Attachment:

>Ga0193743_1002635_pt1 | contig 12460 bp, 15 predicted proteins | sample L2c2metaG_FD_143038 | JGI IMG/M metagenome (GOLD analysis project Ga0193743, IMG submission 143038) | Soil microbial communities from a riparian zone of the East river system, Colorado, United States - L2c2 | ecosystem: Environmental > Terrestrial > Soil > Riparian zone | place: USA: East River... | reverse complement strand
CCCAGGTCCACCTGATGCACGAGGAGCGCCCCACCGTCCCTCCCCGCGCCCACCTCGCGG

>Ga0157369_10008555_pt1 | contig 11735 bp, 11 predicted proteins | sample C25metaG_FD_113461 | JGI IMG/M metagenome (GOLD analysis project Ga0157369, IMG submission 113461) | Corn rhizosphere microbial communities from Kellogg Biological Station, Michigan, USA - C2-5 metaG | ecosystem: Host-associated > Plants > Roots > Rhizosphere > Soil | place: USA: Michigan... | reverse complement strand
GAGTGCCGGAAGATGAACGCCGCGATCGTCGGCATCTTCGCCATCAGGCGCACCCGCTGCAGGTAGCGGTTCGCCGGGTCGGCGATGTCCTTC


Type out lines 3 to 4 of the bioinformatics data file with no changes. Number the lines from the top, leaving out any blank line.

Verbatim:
>Ga0157369_10008555_pt1 | contig 11735 bp, 11 predicted proteins | sample C25metaG_FD_113461 | JGI IMG/M metagenome (GOLD analysis project Ga0157369, IMG submission 113461) | Corn rhizosphere microbial communities from Kellogg Biological Station, Michigan, USA - C2-5 metaG | ecosystem: Host-associated > Plants > Roots > Rhizosphere > Soil | place: USA: Michigan... | reverse complement strand
GAGTGCCGGAAGATGAACGCCGCGATCGTCGGCATCTTCGCCATCAGGCGCACCCGCTGCAGGTAGCGGTTCGCCGGGTCGGCGATGTCCTTC